Lauren and Peter Wieckowski of Good Winde Farms

The couple behind Good Winde Farms

Hailing from the urban jungles of California, newlyweds Lauren and Peter Wieckowski came to Texas in search of farmland where they could lead a more sustainable, self-sufficient life. They spent close to a year traveling the U.S. in an RV, searching for the place they wanted to set down roots, literally and figuratively. They found it in Georgetown.

Why farming?   Lauren: Not many people in California know how to garden, even though it’s the heartland of America. Everything is grown there but mostly on the big commercial farms. I don’t know anybody who really knows how to grow food or raise livestock. And we thought we should.
Peter: Reading about how we’re losing more and more farms in the United States, going through the grocery store and seeing food imported from other countries, worrying about food safety . . . and trying to lessen our dependency on other countries opened my eyes to the need for growing our own food and trying to source things locally.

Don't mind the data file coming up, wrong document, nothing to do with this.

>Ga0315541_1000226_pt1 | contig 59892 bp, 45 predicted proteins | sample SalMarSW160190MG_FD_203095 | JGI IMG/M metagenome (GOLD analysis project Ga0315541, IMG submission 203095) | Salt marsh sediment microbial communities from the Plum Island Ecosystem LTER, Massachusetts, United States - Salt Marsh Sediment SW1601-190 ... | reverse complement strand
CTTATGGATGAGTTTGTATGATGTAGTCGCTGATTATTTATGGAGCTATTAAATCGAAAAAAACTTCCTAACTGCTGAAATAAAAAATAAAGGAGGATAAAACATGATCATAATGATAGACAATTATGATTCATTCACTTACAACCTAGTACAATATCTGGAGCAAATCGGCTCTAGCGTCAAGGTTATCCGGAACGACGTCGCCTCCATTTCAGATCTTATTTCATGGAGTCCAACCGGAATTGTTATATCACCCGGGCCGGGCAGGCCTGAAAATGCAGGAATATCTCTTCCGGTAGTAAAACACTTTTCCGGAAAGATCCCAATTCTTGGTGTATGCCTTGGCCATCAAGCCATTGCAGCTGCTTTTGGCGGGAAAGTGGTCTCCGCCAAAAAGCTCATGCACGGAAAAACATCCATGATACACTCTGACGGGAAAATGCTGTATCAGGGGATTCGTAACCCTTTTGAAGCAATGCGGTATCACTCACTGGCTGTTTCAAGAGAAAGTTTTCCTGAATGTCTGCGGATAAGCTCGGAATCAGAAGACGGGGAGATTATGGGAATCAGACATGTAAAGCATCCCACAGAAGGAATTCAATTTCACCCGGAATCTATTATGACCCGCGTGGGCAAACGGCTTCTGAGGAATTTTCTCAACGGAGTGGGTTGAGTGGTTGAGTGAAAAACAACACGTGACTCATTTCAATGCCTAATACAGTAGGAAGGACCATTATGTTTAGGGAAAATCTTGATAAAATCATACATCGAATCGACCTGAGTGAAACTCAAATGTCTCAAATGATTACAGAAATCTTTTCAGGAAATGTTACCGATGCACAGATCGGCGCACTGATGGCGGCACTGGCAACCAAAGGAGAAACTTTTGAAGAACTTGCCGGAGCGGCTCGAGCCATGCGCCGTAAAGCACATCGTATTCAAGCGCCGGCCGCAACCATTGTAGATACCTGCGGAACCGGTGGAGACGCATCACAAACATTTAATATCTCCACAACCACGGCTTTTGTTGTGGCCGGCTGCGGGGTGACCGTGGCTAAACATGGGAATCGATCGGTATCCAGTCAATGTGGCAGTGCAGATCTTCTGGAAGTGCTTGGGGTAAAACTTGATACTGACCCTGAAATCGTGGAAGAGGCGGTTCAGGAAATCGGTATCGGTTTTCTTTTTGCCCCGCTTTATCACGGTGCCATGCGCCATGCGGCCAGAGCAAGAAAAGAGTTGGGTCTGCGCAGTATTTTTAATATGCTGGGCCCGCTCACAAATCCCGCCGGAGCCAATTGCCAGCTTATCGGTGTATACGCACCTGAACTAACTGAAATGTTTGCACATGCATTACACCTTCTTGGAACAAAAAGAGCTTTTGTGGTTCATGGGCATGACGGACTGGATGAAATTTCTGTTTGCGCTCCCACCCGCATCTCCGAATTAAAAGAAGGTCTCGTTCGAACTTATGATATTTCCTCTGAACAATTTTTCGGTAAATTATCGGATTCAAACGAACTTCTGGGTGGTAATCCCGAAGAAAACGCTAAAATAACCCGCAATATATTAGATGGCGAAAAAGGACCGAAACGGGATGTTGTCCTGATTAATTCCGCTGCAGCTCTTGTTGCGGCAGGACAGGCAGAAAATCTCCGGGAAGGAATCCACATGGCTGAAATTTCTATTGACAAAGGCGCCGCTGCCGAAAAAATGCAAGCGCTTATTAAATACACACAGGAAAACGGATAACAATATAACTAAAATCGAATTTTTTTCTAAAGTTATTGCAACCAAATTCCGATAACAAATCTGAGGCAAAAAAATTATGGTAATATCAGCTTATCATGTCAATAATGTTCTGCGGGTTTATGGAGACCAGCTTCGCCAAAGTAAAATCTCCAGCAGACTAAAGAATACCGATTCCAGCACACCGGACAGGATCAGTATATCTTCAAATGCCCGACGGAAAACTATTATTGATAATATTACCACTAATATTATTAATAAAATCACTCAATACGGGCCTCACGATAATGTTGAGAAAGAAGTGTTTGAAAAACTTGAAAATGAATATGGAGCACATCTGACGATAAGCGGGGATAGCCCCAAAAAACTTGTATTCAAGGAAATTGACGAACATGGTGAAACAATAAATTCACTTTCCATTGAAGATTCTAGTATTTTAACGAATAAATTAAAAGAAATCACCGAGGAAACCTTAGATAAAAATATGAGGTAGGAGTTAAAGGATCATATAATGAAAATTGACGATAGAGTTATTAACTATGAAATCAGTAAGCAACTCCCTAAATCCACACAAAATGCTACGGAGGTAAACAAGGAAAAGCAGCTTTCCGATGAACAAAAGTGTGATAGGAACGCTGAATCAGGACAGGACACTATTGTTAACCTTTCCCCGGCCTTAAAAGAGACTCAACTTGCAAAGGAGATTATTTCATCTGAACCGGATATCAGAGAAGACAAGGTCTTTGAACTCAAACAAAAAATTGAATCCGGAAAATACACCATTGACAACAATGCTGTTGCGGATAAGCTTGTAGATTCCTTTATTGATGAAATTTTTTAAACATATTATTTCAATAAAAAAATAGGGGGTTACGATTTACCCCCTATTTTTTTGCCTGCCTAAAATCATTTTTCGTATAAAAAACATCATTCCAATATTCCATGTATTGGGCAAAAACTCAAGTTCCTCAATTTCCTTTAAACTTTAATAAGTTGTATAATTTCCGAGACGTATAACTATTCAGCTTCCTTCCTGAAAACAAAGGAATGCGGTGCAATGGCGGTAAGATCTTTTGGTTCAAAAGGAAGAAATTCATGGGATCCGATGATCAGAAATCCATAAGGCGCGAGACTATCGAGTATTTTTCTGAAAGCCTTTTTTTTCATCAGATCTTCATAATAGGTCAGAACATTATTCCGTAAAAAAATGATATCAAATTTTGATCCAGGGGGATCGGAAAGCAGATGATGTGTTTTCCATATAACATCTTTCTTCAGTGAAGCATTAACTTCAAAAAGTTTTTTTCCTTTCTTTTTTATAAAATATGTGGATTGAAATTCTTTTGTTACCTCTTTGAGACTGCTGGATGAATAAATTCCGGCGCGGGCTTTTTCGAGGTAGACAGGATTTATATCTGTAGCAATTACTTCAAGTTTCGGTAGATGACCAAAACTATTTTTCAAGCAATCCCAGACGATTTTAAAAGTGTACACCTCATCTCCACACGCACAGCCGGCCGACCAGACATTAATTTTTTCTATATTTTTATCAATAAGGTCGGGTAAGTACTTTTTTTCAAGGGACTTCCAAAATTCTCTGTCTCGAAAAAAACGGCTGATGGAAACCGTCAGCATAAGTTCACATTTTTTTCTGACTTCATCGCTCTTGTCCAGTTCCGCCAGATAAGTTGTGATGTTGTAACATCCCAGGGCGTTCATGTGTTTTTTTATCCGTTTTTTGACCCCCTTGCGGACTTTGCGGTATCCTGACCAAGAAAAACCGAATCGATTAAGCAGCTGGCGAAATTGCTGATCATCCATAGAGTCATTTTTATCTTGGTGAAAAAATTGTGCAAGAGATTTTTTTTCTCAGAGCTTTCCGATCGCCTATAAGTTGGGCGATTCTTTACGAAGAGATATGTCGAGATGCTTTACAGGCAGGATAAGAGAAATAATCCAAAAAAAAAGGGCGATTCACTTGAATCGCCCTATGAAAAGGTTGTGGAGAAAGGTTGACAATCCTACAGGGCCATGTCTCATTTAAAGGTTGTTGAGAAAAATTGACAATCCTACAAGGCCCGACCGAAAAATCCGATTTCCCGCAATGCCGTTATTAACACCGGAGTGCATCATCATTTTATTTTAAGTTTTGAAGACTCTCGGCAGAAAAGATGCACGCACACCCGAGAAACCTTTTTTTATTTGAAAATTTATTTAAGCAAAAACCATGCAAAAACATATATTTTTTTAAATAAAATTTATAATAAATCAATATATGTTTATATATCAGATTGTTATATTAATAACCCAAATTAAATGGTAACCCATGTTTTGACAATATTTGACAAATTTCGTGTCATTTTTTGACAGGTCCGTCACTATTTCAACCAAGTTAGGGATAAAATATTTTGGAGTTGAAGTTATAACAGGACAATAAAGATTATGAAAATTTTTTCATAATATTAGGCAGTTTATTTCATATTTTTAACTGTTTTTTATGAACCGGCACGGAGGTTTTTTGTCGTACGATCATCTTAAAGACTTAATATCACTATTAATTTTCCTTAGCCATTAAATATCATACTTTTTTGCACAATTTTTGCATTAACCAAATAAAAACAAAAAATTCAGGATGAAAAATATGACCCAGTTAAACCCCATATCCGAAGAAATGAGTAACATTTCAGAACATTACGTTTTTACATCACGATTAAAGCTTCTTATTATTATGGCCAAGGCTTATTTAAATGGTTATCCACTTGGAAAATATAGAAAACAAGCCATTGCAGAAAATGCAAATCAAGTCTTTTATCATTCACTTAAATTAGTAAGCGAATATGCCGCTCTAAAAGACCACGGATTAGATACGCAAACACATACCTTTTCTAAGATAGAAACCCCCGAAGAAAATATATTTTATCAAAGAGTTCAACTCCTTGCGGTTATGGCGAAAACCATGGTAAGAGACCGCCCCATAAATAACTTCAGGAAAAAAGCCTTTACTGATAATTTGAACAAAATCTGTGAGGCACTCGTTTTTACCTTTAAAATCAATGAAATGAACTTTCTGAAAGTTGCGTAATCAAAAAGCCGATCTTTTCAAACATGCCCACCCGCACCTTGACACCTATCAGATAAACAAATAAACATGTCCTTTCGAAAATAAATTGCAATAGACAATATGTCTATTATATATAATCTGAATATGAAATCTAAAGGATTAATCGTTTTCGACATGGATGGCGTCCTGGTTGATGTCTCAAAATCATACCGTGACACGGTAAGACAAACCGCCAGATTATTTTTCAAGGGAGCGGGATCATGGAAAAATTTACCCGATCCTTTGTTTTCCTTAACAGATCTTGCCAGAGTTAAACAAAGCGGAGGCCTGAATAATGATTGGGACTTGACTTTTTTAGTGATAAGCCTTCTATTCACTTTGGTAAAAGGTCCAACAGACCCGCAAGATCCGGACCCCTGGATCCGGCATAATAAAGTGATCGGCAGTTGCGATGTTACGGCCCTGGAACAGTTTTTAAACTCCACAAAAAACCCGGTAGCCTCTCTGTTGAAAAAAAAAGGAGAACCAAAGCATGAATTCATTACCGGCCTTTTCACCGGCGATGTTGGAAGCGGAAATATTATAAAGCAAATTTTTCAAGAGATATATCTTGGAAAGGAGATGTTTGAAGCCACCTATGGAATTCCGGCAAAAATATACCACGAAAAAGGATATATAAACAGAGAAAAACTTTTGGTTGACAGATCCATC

How does your garden grow?   Lauren: We had a plan for a small orchard of pear trees, and we bought a tree without first digging a hole. We got down about six inches before we hit solid limestone. When we asked our neighbor how deep the limestone goes, he said, “Oh, about 300 feet.” We were glad we didn’t buy all the trees at once! We made adjustments to our plan for a garden, which is now raised wicking beds.
Wicking beds have a water-tight liner and gravel underneath that you fill up with water, and the water wicks up into the soil. That saves a lot of water.

Why blog?   Peter: We hope more people will take a look at getting into farming, with information that we share, to start their own farm as well.

Advice for novice farmers?   Lauren: Just dive in and give it a try. Get one tomato plant and see how it goes. You’ll learn a lot and maybe end up loving it. And those tomatoes you grew yourself will taste amazing compared to anything you’ve ever bought in a store.

“Being able to plant something, watch it grow, and then harvest it is a satisfying feeling. Knowing where your food comes from and how to eat seasonally is a welcome change. But it’s also about learning how to grow food efficiently and offer people more local options for food.”

—Peter Wieckowski

To follow Lauren and Peter’s farming adventures, check out their blog at

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